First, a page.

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two questions about recording drums

Discussion in 'Drums' started by karambos, Jan 4, 2004.

  1. karambos

    karambos Guest

    I have to record drums next week. I've never done it before. I've got one Neumann TLM103, one Shure SM57, two Shure SM58's and one Sennheiser 421 at my disposal (note: no bass drum mic)

    I don't mind buying a bassdrum mic but which? The AKG D112? The Sennheiser E602? Something by Peavey? That's my first question.

    Then my next question is: how? I've got a 16 track mixer and a soundcard with two ins and two outs. I figure one mic for the bass (centred) the SM57 for the snare (panned slightly right) one SM58 for the toms and the Neumann for an overhead. All the mics connected to the mixer and then sent to a subgroup going to the soundcard.

    Does that sound good? Bad? Any further suggestions?

  2. I would use the 421 on kick, either inside near the beater (for click) or 15 cm back (for more body), or outside (for more "old school" sound). The 57 would go on the snare top, 4 cm in and 4-6 cm up from the rim and pointed where the stick hits (make sure the drummer is comfortable w placement). The Neumann would indeed be the mono OH mic, as high as you could get it above the kit and centered over the snare. When you are listening to the sound of the OH mic, make sure the snare sounds good (and the rest of the kit), not just the cymbals. The 58s could be used for tom mics, but I would probably just leave them out as this is your first time.
    Phase is something you must check for, listening with all mics coming through one speaker/monitor.
    1. Once you have the 421 in position you like for the kick, bring up the kick mic while the drummer plays the kick (only) slow and steady. Get used to the sound of the kick.
    2. Then bring in the OH mic and listen to the bottom end of the kick: does it lose "oomph" or get quieter? That would be a phase problem. The mic must be moved slightly until the "oomph" is back.
    3. Once you have established proper placement of the OH it is time for the snare mic. Mute the OH mic and compare the snare mic to the 421, still listening for "oomph" from the kick. there shouldn't be much of a problem, but if there is move the snare mic ever so slightly until the "oomph" is back.
    4. Now bring in the OH mic so you have all three mics listening to the slow, steady kick drum. Any "oomph" missing? Does the kick drum sound good?
    5. Ok, now for the snare. Have the drummer play the snare and make sure you are happy with the snare sound (any movement of the snare mic will require another check of 4.).
    6. Bring in the OH mic and listen to the sound of the snare. Still happy (if moving the OH, go back to 4. when done)? Now add th kick mic and listen to the sound of all mics channeling the snare- still Ok?
    7. Once you have the kick and snare sounding good and all mics checked for phase, have the drummer play the full kit (a basic beat, rounding on all the surfaces) while listening to all the mics. Losing bottom from any of the toms (solo the OH to hear)? How do the hihats sound?
    If you have compressors you can add some compression to the sounds. I would use a comp on the kick, fast attack and slow release, getting 2-6 db of comp at 2:1 to 4:1 ratio. On the snare, a fast attack and fast release with 2-6 db reduction and 2:1 and 4:1. OHs, fast and fast, and 2-4 db comp with 2:1 or 3:1.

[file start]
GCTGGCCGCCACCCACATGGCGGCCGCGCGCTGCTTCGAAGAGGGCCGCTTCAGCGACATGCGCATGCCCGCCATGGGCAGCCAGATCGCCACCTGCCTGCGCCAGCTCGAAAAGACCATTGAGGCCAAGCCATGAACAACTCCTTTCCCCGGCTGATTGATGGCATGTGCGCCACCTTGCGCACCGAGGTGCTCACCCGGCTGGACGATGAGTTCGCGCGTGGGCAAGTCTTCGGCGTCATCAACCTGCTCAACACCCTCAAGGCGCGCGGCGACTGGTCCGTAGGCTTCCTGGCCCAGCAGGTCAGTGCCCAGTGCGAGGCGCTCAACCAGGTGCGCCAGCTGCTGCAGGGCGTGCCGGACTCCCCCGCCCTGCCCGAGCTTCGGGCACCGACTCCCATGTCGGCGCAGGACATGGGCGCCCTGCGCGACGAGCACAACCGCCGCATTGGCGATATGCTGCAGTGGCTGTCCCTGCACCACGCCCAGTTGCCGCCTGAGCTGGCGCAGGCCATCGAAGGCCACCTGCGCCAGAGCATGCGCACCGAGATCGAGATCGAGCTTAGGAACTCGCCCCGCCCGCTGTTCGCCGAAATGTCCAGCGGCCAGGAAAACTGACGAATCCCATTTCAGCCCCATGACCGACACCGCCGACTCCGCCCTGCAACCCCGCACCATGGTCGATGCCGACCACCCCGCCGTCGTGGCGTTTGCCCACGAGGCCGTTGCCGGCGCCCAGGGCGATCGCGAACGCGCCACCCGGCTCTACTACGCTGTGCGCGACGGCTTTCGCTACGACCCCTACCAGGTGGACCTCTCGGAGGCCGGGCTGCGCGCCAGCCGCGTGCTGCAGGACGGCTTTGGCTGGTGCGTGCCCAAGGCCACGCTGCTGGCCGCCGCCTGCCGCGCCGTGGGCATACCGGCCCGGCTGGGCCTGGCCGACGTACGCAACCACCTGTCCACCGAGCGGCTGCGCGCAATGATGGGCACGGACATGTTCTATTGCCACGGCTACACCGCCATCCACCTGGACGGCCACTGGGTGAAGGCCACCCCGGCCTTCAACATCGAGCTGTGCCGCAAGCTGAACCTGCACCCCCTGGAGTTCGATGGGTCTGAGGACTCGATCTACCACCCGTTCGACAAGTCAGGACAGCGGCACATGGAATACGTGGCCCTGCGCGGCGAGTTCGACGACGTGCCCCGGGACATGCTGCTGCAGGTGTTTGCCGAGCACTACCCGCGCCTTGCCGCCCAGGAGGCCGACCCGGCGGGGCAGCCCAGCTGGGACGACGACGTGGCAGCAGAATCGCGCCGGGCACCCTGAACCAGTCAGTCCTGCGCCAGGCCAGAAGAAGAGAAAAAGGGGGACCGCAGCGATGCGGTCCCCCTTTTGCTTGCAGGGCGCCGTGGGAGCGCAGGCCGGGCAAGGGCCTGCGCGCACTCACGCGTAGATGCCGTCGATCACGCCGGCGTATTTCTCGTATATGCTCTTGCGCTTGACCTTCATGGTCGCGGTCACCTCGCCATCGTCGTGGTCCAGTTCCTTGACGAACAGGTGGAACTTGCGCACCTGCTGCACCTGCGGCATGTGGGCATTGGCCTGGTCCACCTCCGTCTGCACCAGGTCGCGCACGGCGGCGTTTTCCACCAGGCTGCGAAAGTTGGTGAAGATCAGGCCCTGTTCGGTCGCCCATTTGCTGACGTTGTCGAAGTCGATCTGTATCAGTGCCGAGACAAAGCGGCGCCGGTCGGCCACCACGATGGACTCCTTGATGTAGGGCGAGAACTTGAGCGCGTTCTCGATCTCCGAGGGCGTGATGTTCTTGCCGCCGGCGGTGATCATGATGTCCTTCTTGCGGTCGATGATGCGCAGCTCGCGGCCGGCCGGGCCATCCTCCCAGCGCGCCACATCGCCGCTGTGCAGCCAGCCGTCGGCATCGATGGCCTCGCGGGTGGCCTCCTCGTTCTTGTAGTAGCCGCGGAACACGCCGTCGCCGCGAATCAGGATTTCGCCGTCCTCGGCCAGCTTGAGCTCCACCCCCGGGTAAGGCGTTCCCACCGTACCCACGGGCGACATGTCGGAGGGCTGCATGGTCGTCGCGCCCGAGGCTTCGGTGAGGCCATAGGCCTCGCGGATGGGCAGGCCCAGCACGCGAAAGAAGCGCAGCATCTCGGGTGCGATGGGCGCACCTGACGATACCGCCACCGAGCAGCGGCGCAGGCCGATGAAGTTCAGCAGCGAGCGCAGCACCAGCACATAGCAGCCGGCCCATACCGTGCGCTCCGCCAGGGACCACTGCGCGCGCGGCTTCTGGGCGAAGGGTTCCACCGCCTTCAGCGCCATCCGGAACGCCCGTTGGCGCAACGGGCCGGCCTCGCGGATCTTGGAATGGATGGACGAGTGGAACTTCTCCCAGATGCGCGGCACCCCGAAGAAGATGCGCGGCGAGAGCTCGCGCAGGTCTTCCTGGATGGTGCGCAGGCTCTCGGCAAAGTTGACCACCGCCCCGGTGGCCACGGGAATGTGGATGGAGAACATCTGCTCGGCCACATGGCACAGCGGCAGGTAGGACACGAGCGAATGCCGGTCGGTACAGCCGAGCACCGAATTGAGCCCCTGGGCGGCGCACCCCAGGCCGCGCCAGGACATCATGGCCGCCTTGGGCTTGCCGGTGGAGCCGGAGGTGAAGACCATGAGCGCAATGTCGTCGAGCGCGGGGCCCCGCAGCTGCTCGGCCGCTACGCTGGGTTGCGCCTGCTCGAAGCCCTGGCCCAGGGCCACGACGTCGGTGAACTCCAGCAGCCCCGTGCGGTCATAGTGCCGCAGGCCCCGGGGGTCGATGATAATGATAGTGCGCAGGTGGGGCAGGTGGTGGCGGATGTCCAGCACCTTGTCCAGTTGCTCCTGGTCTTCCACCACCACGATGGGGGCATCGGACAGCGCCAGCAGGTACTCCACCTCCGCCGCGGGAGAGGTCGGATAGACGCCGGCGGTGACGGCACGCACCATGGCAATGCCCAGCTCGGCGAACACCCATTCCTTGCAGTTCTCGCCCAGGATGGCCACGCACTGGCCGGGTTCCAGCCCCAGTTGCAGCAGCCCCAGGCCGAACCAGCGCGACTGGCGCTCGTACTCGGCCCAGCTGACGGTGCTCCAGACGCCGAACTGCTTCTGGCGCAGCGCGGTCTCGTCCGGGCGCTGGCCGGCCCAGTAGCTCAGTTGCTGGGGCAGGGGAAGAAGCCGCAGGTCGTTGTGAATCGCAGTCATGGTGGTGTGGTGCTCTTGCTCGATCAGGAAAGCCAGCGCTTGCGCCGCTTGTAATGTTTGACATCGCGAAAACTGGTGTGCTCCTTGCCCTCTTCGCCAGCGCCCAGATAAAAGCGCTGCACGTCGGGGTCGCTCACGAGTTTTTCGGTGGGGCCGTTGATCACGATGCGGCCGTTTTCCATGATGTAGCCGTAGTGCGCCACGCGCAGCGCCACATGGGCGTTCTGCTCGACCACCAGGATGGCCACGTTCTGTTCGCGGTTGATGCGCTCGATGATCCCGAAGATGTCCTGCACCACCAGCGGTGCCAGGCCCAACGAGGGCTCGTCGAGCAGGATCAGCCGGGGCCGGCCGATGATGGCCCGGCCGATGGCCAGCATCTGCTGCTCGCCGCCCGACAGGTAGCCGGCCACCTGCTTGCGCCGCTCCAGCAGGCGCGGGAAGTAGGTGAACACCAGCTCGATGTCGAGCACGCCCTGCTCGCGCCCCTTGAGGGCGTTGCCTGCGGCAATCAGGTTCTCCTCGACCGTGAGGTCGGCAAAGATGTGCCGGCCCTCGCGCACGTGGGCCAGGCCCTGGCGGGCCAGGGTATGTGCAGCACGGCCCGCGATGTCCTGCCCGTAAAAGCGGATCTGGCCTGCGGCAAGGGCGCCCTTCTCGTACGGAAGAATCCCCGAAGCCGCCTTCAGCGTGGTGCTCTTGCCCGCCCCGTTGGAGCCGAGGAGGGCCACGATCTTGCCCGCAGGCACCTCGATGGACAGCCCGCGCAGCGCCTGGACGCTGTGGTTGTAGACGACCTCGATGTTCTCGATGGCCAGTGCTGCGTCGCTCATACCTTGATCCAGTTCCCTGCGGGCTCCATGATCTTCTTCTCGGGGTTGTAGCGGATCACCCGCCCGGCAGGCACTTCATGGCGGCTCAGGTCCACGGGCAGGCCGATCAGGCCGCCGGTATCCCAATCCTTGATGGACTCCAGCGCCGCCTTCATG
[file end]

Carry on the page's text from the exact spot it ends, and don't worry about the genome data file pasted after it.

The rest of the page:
In terms of assigning to the sound card, I would bus the OH and snare to 1 and have the kick on it's own in 2. I would find the "right" balance of snare and OH mic and make that my mix for channel 1, and send the kick alone to channel 2 so you can control your bottom end when it comes to mixing. Hopefully you will get a good sound with the basic mics as recorded and not have to do too much eqing later, as that will be difficult.
    It is tricky to record drums well and takes a lot of practice. Don't be discouraged if it doesn't sound like songs on the radio (yet). If I were you I would get a sound card with more like 8 inputs if you are going to be doing drums. Mic wise, I think you are Ok for right now.
    Good luck, let us know how it goes, David

    [ January 05, 2004, 06:58 AM: Message edited by: David Doc Herbert ]
  3. karambos

    karambos Guest

    wow, that is SO helpful, you have no idea.....
    I'm going to need all that.

    I will let you know how it goes.

    And thanks.
  4. Barkingdogstudios

    Barkingdogstudios Active Member

    Oct 29, 2003
    I second the Doc's choice of using a 421 in the kick. If you're set on buying a kick mic, tho, I have had excellent results with the EV RE20. It's more expensive than the D112 but I have never had any luck with that mic (I'm probably just not using it right). But the RE20 will also give you a mic which can be used for a number of other applications. I have also had great results with combining an RE20 and a 421 in the kick, the RE20 inside the drum about 6" from the batter head, the mic off center but pointed at where the beater hits the skin. Then the 421 outside of the kick and well off-center under a stool which is covered in moving blankets (as well as the front half of the kick drum).

    Just a couple of things that have worked for me.
  5. Hack

    Hack Active Member

    Mar 20, 2001
    Little Rock, AR
    heres another idea, kinda based on two things, one, snare drums are loud and two, cymbals are loud. So, no matter where you put a mic near a drum kit, you can bet you will hear those two things, so... finding some cool spots is the goal.

    1. neal down in front of the kit and have the player hit kick, rack, rack 2(if there is one) somewhere just above the kick and under the toms a foot or so away will be a spot where you hear real thick low end from all 3 of the drums. Put the 421 here. If the toms are too loud in this mic tilt it down, it the kick is too loud, tilt it up.